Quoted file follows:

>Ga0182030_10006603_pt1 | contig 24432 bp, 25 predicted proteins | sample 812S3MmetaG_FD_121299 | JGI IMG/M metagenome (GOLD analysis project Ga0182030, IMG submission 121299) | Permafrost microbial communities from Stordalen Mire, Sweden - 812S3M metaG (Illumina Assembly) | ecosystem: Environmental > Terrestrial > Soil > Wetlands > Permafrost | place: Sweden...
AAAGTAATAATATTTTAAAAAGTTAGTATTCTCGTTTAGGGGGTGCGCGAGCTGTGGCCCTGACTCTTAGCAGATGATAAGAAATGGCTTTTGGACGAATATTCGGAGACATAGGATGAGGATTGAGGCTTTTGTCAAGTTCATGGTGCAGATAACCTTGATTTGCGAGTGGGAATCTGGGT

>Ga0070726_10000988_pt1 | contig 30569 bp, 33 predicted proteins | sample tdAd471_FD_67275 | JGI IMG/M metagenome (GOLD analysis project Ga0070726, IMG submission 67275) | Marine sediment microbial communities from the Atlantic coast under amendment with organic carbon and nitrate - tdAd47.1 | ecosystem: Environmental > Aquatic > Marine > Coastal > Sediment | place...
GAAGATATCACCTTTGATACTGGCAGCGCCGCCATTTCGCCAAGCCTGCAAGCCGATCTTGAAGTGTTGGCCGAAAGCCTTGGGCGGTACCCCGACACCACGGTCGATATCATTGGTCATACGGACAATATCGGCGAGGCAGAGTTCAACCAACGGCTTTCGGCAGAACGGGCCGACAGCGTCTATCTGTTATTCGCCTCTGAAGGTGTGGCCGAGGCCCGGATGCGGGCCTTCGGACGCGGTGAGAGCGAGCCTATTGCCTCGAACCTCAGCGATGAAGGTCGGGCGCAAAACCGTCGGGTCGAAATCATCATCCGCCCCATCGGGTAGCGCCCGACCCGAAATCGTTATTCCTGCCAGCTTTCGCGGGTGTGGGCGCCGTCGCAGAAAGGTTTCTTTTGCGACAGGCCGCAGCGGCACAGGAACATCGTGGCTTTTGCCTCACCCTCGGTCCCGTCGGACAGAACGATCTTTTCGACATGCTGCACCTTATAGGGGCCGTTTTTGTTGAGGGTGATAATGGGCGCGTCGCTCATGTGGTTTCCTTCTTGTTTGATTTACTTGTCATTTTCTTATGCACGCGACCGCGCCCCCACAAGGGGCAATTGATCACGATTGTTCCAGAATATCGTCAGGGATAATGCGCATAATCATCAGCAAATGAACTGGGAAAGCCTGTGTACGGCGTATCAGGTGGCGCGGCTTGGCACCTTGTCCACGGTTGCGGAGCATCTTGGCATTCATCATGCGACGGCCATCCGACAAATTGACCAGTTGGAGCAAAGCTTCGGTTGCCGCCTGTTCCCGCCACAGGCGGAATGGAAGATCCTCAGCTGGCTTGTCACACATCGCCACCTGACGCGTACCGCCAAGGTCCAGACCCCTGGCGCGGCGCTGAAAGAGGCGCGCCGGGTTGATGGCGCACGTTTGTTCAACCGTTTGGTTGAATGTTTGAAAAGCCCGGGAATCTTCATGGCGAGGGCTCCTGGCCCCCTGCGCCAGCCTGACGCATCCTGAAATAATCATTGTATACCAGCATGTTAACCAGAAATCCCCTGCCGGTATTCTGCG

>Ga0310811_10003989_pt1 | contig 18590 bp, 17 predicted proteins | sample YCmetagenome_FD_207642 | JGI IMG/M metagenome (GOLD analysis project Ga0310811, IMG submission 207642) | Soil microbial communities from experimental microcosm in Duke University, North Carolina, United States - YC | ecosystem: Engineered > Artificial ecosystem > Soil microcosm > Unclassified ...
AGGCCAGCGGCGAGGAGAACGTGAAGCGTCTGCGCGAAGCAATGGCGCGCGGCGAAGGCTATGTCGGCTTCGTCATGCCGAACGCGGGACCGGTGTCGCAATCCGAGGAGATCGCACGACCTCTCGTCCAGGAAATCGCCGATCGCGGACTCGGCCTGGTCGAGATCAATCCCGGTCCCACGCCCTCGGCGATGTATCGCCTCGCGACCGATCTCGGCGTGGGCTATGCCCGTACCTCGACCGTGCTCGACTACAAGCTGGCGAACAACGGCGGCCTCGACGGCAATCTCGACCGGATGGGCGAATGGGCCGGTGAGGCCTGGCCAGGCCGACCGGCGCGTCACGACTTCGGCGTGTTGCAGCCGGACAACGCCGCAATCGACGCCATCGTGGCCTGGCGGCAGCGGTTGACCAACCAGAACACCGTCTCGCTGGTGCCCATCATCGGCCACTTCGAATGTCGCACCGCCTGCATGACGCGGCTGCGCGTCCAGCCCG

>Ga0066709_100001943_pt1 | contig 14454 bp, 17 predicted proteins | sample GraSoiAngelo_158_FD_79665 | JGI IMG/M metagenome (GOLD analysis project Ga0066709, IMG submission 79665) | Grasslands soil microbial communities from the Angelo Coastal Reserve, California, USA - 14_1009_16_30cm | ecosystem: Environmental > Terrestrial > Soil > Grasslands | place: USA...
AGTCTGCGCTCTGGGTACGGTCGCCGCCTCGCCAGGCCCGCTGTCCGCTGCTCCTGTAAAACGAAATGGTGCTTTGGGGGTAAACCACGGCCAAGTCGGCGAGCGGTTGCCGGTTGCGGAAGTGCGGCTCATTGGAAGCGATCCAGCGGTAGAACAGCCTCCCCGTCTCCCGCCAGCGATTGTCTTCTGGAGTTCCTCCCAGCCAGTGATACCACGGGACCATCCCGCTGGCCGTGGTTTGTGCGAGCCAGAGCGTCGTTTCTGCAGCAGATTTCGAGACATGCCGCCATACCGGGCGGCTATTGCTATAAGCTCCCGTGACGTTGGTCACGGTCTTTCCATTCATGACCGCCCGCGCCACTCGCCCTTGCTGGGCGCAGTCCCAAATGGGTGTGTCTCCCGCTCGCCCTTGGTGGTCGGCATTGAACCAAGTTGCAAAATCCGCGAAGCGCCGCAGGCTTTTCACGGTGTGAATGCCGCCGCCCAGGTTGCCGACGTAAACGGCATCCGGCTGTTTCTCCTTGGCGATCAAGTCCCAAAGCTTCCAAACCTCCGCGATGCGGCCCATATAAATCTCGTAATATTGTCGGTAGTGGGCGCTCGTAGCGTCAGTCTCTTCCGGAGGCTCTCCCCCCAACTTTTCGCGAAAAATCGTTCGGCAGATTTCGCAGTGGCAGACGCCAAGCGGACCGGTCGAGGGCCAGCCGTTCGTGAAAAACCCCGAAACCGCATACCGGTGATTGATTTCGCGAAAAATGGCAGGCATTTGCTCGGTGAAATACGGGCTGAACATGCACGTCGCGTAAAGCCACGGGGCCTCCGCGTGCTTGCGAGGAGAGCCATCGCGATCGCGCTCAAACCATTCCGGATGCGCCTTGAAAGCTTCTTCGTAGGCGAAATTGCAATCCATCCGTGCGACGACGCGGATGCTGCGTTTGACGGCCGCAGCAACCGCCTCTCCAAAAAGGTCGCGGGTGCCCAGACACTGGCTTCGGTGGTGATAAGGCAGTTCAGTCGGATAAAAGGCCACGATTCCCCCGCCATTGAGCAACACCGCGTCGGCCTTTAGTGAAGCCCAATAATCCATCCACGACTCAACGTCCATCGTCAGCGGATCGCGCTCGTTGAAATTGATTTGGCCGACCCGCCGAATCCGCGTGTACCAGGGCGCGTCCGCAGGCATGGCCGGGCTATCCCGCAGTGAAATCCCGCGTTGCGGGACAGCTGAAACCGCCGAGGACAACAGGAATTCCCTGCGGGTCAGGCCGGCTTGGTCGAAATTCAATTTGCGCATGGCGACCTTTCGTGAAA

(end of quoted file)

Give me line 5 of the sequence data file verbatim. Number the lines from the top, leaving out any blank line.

>Ga0310811_10003989_pt1 | contig 18590 bp, 17 predicted proteins | sample YCmetagenome_FD_207642 | JGI IMG/M metagenome (GOLD analysis project Ga0310811, IMG submission 207642) | Soil microbial communities from experimental microcosm in Duke University, North Carolina, United States - YC | ecosystem: Engineered > Artificial ecosystem > Soil microcosm > Unclassified ...